I for sure know that breathing and visualization exercises help me manage stress in my everyday life, too. There’s no reason for me to bottle things up and then explode in a fit of rage later. Instead, relaxation exercises can help manage stress throughout the day.

3. Finding the Game

There’s a concept in improv called “Finding the Game.” This means that improvisers are always on the lookout for fun patterns to exaggerate or play around with. For example, if someone calls a winter hat a Toboggan, the game might be calling items by their regional names. Finding the game helps improvisers approach scenes more playfully and gives everyone something fun to focus on.

This finding the game concept is also great for real life. If I want to lead a life with more joy and curiosity, finding the game can help me focus on childlike discoveries, instead of all the doom and gloom out there.

4. Killing Debbie Downer (Getting and Staying Positive)

Improvisers are also positive. I don’t necessarily mean optimistic, but they are looking for what’s going right in scenes and what could be fun to explore. They’re not focused on what’s going wrong. Improvisers tell each other they’ve got each other’s backs and then they walk the walk by making the most of everyone’s contributions to scenes.

I certainly try to practice this kind of positivity in my real life, too. By focusing on what is good about me and the people and places around me, I prime myself to see more and more good things. When I focus on the bad, I see more and more bad things.

5. Thou Shalt Not Be Judgy

Improvisers are also open-minded. If I’m thinking about how dumb my scene partner is or how awful the audience's suggestion was, I’m not going to be in the moment enough to connect with my teammates and create an entertaining show.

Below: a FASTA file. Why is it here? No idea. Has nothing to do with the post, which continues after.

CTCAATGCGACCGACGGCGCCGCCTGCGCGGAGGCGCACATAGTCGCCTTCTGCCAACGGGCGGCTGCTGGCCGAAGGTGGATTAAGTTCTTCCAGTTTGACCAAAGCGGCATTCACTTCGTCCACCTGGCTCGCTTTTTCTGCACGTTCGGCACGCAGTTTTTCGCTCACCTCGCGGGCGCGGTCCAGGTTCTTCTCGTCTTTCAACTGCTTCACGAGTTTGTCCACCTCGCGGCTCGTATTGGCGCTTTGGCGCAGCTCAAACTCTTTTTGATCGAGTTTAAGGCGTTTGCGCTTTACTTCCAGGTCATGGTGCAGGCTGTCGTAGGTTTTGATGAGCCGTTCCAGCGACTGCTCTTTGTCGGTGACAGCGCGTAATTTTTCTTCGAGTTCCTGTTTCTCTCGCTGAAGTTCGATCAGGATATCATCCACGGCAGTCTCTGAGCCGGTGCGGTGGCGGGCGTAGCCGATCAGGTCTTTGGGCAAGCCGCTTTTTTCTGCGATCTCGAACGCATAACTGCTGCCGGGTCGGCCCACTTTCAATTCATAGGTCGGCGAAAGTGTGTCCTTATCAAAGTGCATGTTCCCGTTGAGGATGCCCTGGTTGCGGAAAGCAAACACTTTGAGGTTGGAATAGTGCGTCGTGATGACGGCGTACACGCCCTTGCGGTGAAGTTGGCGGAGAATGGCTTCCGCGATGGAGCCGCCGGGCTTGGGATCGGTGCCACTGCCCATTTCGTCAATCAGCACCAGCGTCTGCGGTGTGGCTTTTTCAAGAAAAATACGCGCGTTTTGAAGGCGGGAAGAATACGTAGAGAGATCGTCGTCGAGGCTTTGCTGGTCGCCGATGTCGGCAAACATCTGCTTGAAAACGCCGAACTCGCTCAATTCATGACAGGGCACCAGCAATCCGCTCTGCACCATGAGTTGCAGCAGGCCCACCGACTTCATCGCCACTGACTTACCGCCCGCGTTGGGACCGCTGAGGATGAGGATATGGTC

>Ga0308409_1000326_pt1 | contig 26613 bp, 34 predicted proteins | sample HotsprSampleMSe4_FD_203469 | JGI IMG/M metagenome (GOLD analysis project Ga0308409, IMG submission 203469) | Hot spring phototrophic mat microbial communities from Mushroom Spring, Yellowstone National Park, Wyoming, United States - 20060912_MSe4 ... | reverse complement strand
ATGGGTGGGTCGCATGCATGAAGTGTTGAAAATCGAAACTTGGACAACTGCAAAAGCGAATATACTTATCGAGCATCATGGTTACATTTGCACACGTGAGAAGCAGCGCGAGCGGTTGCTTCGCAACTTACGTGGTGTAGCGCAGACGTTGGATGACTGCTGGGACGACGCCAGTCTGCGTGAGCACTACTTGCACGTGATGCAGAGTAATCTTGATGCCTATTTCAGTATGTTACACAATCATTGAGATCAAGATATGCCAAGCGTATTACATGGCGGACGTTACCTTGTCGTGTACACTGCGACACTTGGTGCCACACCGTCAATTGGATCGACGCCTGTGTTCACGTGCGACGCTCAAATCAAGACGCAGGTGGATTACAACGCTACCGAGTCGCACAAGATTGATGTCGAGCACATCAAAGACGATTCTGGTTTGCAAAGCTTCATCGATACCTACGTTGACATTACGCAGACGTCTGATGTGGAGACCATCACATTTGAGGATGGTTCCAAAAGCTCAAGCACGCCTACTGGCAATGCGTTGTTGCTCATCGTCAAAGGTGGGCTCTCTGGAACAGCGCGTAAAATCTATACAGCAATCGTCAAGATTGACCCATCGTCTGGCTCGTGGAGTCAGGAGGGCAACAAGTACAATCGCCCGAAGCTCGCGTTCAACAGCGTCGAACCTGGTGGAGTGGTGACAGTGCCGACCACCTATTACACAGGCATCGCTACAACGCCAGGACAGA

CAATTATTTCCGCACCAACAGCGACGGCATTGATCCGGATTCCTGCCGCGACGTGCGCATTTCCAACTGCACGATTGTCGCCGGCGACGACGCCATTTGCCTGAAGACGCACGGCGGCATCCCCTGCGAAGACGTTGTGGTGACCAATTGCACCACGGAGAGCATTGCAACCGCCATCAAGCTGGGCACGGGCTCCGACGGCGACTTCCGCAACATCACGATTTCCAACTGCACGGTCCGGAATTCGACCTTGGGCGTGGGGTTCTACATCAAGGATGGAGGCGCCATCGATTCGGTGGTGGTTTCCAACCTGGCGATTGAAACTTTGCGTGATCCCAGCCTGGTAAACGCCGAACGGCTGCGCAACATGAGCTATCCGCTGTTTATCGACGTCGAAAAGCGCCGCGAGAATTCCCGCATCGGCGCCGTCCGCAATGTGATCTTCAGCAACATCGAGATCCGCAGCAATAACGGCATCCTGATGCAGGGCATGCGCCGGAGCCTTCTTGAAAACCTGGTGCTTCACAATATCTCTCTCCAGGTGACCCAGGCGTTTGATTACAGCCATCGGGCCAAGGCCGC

There are definitely ways to adapt improv exercises to help me be less judgmental in real life, too. One of my favorites is called New Choice. Whenever I start thinking judgmental thoughts, I tell myself to make a new choice. I keep doing this until I land on a much more acceptable and much less judgmental thought.

6. World of Geniuses

One of my favorite improv principles is to make everyone on stage look good. Del Close famously said to treat your fellow improvisers like the geniuses, poets, and artists they are. It may sound cheesy, but when everyone is bending over backward to make each other look great and succeed, scenes tend to go much more smoothly.

I think the same is true in real life. When we do what we can to make others look good, they’re more likely to succeed.

7. Your Mom Was Wrong (You Aren’t Special)

Improv is also the ultimate team sport. There are no divas or stars. Everyone needs to contribute and take turns for the scene to unfold.

This may be the most important lesson to learn from improv. When you make everything about you, when you’re the center of your universe, you’re missing all kinds of opportunities to connect with other people. You’re also stuck in your head thinking about you, you, you, instead of enjoying the moment with someone else, else, else.

8. Shut Up and Listen

Improv also requires an intense, almost otherworldly level of listening. You have to pay careful attention to all the details your partners are dishing out so that you can take them and run with it.